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The guns of Charles Askins Jr.

Discussion in 'Handguns: General Discussion' started by timothy75, Mar 7, 2008.

  1. timothy75

    timothy75 Well-Known Member

    I've been reading more and more about this guy an find him very interesting. Unlike a lot of writers he never seemed to have clung to one caliber or gun ala Keith, Oconner, Cooper, but rather continued to test and use new guns as they came out. From what I've read he was a real gun junkie and I like that about him. I know he was fond of the 1911 platform and was wondering if anyone knows any other favorite pistol/rifle/shotguns he had throughout his life, particularly his later days since my books are dated. Or any other unique stories about him you'd care to share. Thanks
  2. Joe Gunns

    Joe Gunns Well-Known Member

    If you haven't read his memoir, UNREPENTANT SINNER, it is worth a read. Colorful character. HE tells of various guns he owned, but its been too long since I read the book to remember. He was a guy who marched to his own drummer and did what he wanted to the best of his ability. Like the majority of the males of his generation he had no patience for stuffed shirts, petty regulations and stupidity and bulldozed right along despite the potential consequences. If he'd been a boomer he'd probably be in jail. The book is out of print and kinda pricey. Check out abebooks.com for used copies, paperbacks seem to start @ $28.
  3. Old Fuff

    Old Fuff Well-Known Member

    I met the man, and knew him for some years. To say the least he was... well ... interesting. Understand that he liked to pick fights in his magazine articles by making outrageous statements like, "The .30-06 is worthless," or ".45 pistols are going to be gone within 5 years." He knew that enough readers would be outraged and make a fuss, and that would sell magazines and attract more assignments.

    But he was the real thing. A genuine man-killer that I believe never felt any remorse. He obviously wouldn't fit in today, but that's not necessarily a bad thing.

    He believed that any man that went into a fight armed only with a handgun was a fool (he used stronger language, but this is the High Road), and having an argument over the size of bullets was stupid because bullet placement was the critical thing, and while in the Border Patrol in Texas during the middle-late 1930's he carried a Colt New Service chambered in .38 Special, even though he had an early registered S&W .357 Magnum - that was engraved too boot.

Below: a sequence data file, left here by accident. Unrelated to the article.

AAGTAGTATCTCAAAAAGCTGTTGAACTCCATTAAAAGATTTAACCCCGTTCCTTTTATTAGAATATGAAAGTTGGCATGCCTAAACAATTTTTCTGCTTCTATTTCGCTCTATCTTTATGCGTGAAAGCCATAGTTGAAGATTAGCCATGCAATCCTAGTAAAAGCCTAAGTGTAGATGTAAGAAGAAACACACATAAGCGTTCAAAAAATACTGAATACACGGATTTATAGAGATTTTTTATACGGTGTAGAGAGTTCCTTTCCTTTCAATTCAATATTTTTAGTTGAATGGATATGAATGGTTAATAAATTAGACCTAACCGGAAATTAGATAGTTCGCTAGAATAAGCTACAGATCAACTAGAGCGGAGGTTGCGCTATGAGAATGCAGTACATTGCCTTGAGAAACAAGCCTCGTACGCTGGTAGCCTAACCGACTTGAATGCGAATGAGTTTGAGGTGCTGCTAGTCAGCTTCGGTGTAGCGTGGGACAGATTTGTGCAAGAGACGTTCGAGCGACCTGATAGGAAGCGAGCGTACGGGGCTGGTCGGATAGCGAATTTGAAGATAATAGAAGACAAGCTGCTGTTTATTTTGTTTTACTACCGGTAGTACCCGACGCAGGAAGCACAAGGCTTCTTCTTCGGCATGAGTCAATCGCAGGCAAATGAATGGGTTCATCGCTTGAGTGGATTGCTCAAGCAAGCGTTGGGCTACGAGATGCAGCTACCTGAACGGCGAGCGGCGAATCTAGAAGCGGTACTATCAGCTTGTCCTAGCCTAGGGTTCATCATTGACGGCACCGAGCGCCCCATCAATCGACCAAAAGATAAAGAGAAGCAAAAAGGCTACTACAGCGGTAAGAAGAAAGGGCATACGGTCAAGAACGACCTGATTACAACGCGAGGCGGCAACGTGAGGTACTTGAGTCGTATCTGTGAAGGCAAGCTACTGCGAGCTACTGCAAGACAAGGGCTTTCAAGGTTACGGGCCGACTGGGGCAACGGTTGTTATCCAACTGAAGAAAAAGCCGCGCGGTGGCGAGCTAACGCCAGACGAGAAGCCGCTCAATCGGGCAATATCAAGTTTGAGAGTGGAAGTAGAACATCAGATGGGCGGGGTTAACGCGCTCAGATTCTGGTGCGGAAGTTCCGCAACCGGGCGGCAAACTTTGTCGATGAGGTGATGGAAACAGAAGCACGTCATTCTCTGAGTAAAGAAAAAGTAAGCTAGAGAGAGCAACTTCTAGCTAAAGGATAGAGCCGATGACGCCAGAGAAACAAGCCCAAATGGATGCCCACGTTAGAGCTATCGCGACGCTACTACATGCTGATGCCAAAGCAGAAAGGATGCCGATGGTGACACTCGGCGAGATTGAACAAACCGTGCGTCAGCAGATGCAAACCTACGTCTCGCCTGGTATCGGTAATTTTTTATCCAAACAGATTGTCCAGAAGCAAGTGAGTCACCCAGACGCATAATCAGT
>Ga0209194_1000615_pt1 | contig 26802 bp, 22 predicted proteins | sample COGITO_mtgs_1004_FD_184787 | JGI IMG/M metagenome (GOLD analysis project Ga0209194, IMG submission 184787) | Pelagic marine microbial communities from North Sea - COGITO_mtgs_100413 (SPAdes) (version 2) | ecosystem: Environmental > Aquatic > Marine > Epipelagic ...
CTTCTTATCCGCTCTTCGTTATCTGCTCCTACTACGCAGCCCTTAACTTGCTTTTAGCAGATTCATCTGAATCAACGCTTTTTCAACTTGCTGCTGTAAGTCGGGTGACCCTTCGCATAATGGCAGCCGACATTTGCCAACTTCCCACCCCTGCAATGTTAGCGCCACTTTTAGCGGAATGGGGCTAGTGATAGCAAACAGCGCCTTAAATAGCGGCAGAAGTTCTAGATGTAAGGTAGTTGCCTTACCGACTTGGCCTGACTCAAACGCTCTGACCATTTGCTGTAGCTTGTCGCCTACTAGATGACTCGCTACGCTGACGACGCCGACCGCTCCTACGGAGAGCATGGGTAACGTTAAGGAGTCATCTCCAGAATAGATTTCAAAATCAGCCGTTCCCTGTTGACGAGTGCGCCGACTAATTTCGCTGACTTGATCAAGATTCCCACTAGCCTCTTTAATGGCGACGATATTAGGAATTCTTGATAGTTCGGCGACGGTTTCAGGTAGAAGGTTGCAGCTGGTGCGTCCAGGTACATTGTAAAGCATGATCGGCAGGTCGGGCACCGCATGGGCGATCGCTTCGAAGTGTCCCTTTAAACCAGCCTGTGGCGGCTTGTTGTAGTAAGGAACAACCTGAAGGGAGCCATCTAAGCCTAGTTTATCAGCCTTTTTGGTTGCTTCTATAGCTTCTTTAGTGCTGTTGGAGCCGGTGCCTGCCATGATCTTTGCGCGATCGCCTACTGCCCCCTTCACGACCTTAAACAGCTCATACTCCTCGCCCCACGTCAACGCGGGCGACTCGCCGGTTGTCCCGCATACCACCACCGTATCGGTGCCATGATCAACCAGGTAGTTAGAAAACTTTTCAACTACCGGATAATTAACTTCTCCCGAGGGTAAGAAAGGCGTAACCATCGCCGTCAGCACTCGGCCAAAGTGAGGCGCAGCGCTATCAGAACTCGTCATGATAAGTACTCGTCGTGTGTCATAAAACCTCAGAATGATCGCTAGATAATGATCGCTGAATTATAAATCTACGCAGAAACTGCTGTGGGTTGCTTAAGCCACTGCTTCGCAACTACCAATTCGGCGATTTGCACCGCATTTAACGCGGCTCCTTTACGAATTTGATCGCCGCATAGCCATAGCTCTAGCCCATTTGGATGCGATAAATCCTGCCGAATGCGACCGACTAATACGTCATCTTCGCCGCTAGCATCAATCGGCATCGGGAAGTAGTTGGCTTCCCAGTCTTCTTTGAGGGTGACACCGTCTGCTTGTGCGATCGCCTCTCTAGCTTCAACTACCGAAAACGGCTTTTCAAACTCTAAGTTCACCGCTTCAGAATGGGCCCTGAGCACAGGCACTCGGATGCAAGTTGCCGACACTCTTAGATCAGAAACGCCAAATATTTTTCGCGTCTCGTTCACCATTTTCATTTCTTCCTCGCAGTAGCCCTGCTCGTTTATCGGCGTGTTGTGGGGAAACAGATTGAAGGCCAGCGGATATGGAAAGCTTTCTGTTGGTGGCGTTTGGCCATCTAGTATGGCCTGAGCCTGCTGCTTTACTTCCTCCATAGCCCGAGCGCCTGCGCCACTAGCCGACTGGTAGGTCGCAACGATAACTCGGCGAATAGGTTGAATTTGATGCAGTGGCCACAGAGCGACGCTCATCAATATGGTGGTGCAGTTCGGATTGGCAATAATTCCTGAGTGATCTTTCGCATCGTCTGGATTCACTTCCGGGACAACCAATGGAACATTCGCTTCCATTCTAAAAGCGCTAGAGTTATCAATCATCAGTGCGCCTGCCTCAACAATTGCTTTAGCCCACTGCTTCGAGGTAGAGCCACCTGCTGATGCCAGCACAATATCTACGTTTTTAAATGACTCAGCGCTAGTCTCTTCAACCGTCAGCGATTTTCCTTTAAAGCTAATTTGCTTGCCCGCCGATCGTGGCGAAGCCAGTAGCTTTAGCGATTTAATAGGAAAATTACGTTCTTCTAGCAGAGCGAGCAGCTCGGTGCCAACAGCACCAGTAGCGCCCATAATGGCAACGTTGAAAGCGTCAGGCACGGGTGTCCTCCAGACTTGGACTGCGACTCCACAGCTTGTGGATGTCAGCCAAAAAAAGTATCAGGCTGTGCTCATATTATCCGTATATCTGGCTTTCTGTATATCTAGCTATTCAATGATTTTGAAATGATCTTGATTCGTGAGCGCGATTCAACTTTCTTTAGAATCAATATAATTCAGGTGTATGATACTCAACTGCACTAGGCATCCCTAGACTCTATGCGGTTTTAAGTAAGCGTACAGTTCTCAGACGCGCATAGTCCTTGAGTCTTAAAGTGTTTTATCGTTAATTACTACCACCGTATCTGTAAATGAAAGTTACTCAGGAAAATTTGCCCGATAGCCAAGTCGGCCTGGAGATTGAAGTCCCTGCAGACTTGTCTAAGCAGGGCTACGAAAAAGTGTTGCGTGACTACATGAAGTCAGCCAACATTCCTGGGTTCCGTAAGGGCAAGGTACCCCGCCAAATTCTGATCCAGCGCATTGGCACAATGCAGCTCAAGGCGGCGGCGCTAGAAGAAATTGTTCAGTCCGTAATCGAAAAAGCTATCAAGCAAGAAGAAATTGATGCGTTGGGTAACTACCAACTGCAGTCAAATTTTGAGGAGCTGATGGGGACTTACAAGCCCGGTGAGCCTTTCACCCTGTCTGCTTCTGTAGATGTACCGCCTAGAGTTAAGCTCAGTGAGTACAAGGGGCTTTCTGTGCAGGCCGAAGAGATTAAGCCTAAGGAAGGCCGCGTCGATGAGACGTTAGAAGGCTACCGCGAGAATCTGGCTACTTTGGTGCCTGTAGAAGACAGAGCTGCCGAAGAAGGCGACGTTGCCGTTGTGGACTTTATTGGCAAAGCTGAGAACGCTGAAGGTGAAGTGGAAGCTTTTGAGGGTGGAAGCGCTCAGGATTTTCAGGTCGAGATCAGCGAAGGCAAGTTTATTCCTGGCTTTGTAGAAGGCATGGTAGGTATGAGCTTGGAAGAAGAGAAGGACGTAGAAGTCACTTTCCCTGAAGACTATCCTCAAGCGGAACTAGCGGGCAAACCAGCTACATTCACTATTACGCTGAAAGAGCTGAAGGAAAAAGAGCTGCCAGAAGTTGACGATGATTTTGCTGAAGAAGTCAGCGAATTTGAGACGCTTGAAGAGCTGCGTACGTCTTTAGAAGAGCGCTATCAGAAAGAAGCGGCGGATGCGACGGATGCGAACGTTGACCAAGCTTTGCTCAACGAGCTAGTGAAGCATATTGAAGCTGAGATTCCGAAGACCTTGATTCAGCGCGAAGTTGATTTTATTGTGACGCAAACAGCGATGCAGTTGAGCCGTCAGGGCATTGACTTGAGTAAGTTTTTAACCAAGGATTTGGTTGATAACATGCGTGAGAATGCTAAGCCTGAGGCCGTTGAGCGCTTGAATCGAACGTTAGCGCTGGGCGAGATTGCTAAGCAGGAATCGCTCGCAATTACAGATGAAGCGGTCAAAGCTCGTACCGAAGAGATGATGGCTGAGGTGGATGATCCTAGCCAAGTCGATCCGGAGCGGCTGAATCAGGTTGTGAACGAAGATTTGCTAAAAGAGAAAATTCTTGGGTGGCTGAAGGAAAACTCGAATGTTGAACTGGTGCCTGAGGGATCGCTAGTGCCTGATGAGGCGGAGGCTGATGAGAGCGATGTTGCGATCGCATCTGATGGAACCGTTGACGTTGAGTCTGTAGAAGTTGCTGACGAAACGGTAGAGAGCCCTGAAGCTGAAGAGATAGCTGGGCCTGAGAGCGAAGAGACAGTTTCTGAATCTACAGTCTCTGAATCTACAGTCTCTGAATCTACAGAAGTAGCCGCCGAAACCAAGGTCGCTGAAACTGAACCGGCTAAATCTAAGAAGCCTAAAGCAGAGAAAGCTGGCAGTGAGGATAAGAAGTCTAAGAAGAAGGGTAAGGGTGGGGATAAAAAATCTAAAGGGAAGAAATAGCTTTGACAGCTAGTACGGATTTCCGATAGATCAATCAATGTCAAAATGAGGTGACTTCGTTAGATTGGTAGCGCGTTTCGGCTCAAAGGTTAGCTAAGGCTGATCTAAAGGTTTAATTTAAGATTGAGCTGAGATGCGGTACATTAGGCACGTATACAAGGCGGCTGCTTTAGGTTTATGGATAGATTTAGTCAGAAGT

He also "field tested" an early S&W .44 Magnum by counter-ambushing someone that was placed to ambush him, and then wrote an after-action report that was published in the American Rifleman. That riled some members, so he quit.

    Like him or not he was perhaps the last of the gunfighter breed, and I think he would like to be remembered as such.
  4. Mad Magyar

    Mad Magyar Well-Known Member

    I recall some of those articles...He didn't mind picking a fight with anyone when in came to firearms....I liked his read....
  5. Joe Gunns

    Joe Gunns Well-Known Member

    Exactly! My crack about him being in jail was meant in reference to the PC baloney that my boomer generation has embraced. I think that there is a place for men with the bark on within the normal range of human behavior, and a need for them in society.

    I remember that he believed that his use of the S&W .44 mag whilst an advisor in Vietnam in this incident was likely the first combat use of that weapon, making his adversary the first man killed with that round.
  6. MikePGS

    MikePGS Well-Known Member

    I quite enjoyed his "Six Guns are Clunk" article, along with Bill Jordan's response "Come now charlie" :D
  7. bannockburn

    bannockburn Well-Known Member

    I know his tastes in firearms was pretty varied. From an old Guns magazine article he wrote about holsters, he mentioned his Pachmayr-tuned M1911 that he won the National Pistol Championship with before WWII. Some of the other guns he had were: a Colt New Service .45, a S&W Model 39 9mm, and a .45 caliber derringer.
    Something interesting that I found in a Guns and Ammo magazine from October, 1977, was his introduction back then as their new Handgun Editor. They listed his accomplishments, including: 534 shooting medals and 117 trophies from competitive shooting matches, numerous national and state pistol championships, 10 years of service with the U.S. Border Patrol, 23 years as an U.S. Army officer through three wars, firearms instructor for the Border Patrol, and Instructor of Infantry Weapons for the South Vietnamese Army. He was also the second recipient of the Outstanding American Handgunner Award. This man not only knew guns and wrote about them, but also used them in every sense of the word. In combat, law enforcement, competition, and sporting activities, Col. Askins was the real deal.